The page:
London Unlimited: Brexit: The Musical

‘Brexit: The Musical’ yesterday begun its fourth run following successive sell-out shows at theatres across London.

Written by former financial journalist, David Sherrif, the musical shines a melodic and comedic light on the turbulence of contemporary British politics.

The timeframe spans from David Cameron committing prolonged political suicide by agreeing to a referendum on Britain’s membership of the EU, right up until the Supreme Court ruling that threw a spanner in the Brexit works. In the interim, not one of our political leaders is spared in this satirical broadside.

Originally intended for only a short run, its success has led to the addition of more and more dates. Even MPs got to enjoy their colleagues being mocked, with a showing in the Houses of Parliament earlier this month appropriately held minutes after the European Union (Notification of Withdrawal) Bill’s Second Reading was voted through Parliament.

Anyone fearing a partisan ‘metropolitan elite’ approach to this divisive topic can be assured that no one escapes ridicule. A small cast of seven had the difficult task of taking on an impressive number of roles, with each performer skilfully switching costumes and chopping accents. Stephen Emery’s David Cameron cowered in front of Angela Merkel, played by RJ Steeley with a hint of the dominatrix. A monotone Jeremy Corbyn (also Emery) debated his confused stance on Brexit with his wife, playing out the same dispute which is still splitting the Labour party. We even get treated to a rap battle between Vladimir Putin (Chris Vincent) and Boris Johnson (played by James Sanderson, never on stage without Johnson’s signature cycling helmet) that was funny enough you could ignore its irrelevance to Brexit.

As difficult as it is to choose, my favourite scene was a mockery of the prophecy scene from Macbeth. Theresa May, Nicola Sturgeon and Andrea Leadsom stand in for the prophetic witches, with Michael Gove and Johnson the ill-fated Scottish noblemen – a hilarious and apt skit on Gove’s political betrayal of Johnson for leadership of the Tory Party. Let them hail Boris the king!

With the run-time coming in at a little over an hour, the show did feel short, especially considering the wealth of material provided by contemporary politics. The referendum campaign could have received more attention considering some of the absurd claims spouted by both sides. I’ll give David Sherrif the benefit of the doubt on this, because, as made clear on its website, ‘Brexit: The Musical’ is an ongoing project. Hopefully further developments will include May’s new best pal, the tin-pot tangerine, President Trump, or maybe a little more on Boris Johnson’s quest to offend absolutely everyone.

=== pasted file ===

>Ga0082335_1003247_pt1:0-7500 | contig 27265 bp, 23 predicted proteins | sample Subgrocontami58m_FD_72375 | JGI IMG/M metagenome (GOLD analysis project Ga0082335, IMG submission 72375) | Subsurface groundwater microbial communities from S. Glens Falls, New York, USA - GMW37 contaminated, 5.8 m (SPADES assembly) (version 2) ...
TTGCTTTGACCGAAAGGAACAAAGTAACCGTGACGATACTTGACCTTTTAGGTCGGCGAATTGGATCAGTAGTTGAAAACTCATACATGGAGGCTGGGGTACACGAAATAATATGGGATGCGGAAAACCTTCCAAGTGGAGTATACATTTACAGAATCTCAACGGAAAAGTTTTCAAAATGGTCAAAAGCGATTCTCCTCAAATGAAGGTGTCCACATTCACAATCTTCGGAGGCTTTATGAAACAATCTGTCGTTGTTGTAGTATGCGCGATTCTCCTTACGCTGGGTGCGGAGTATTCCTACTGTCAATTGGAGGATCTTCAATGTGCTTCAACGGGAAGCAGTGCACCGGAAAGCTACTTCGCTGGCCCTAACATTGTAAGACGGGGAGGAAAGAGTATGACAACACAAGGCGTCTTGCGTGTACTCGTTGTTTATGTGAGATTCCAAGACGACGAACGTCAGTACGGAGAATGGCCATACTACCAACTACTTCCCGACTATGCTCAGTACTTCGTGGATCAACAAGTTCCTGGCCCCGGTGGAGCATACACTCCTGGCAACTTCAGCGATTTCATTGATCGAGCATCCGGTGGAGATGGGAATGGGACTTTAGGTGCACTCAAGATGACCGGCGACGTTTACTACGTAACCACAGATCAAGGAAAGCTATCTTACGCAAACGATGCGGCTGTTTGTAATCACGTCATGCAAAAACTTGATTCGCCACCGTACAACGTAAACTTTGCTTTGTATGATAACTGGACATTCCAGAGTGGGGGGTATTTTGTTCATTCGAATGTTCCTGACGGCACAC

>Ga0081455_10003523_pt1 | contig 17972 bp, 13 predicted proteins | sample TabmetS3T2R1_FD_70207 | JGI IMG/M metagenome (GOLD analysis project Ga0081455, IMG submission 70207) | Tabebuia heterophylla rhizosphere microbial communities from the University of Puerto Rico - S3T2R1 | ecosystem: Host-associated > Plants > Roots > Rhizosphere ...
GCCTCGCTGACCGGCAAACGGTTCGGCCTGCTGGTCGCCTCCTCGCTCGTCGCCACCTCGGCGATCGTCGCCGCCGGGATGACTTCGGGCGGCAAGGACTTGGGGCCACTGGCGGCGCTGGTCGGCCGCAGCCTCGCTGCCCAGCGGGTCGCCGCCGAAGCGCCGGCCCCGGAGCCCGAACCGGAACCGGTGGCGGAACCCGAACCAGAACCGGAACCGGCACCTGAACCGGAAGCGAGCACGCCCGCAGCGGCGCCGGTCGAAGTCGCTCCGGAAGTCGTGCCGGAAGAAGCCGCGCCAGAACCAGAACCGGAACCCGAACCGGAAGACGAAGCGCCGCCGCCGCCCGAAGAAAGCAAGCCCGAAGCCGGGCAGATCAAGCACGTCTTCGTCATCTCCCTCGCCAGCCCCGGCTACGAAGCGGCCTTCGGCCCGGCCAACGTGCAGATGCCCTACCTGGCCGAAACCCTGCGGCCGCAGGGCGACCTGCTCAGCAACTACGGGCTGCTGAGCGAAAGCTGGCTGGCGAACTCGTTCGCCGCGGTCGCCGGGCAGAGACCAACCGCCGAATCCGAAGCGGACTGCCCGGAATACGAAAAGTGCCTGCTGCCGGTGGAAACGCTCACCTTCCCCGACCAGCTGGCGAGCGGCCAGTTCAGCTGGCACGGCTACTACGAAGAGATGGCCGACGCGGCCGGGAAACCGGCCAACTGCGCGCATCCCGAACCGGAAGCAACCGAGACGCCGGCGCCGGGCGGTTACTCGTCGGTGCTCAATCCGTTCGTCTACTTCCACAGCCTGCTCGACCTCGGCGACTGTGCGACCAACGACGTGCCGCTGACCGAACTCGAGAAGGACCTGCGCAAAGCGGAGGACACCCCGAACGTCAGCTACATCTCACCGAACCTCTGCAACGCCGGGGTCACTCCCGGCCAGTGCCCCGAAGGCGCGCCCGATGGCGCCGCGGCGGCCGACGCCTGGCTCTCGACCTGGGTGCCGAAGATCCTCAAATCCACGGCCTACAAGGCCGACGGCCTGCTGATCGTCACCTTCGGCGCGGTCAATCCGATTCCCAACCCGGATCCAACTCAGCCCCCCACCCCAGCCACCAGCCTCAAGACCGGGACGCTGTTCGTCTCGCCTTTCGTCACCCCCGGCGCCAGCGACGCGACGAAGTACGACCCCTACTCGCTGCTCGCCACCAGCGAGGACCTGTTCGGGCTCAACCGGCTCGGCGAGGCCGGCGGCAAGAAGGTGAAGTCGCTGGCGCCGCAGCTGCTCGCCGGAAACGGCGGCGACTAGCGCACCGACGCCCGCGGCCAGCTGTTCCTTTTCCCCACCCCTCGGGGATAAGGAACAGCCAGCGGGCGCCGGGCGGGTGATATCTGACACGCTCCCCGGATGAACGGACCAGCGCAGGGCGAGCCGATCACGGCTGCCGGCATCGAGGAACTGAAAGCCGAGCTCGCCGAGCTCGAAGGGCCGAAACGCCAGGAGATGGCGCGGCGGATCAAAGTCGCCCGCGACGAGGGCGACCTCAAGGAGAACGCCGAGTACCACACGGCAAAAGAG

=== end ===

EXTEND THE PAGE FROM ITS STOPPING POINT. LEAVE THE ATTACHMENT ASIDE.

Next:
Any feeling of the play seeming outdated is only due to the daily chaos we’ve experienced since the referendum. Harold Wilson famously quipped that ‘a week is a long time in politics’ but at times of political turmoil such as these, even a week seems a little generous – the musical takes us to three months ago but it feels like three years.

A scene the musical kept returning to was an ongoing argument over Brexit between a father and daughter from Sunderland, the first city to declare its referendum results with a resounding 61.3% voting in favour of Leave. The heated arguing between father and daughter illustrated the age-determining reality of Brexit, with younger people (18-35) voting overwhelmingly to remain in the EU and older people (50+) voting to leave.

With a turnout of 72%, the referendum vote saw the highest voter turnout in 25 years. A divided country has brought a level of political awareness not seen for decades and with it a renewed interest in satire. Private Eye, the satirical stalwart, is reporting a 30-year high in print sales. With a new administration in the US that is at times a parody of itself, there is a real thirst for more productions on a similar vein to ‘Brexit: The Musical’. It will keep people engaged but also make sure we don’t take everything too seriously.

Even if this new boon of political satire fails to hold the powerful of the world to account, we are sure to get a good laugh out of it.

Tickets are available from £13:

London Student News Editor - born in London, now study here and judging by this pollution, probably going to die here too.

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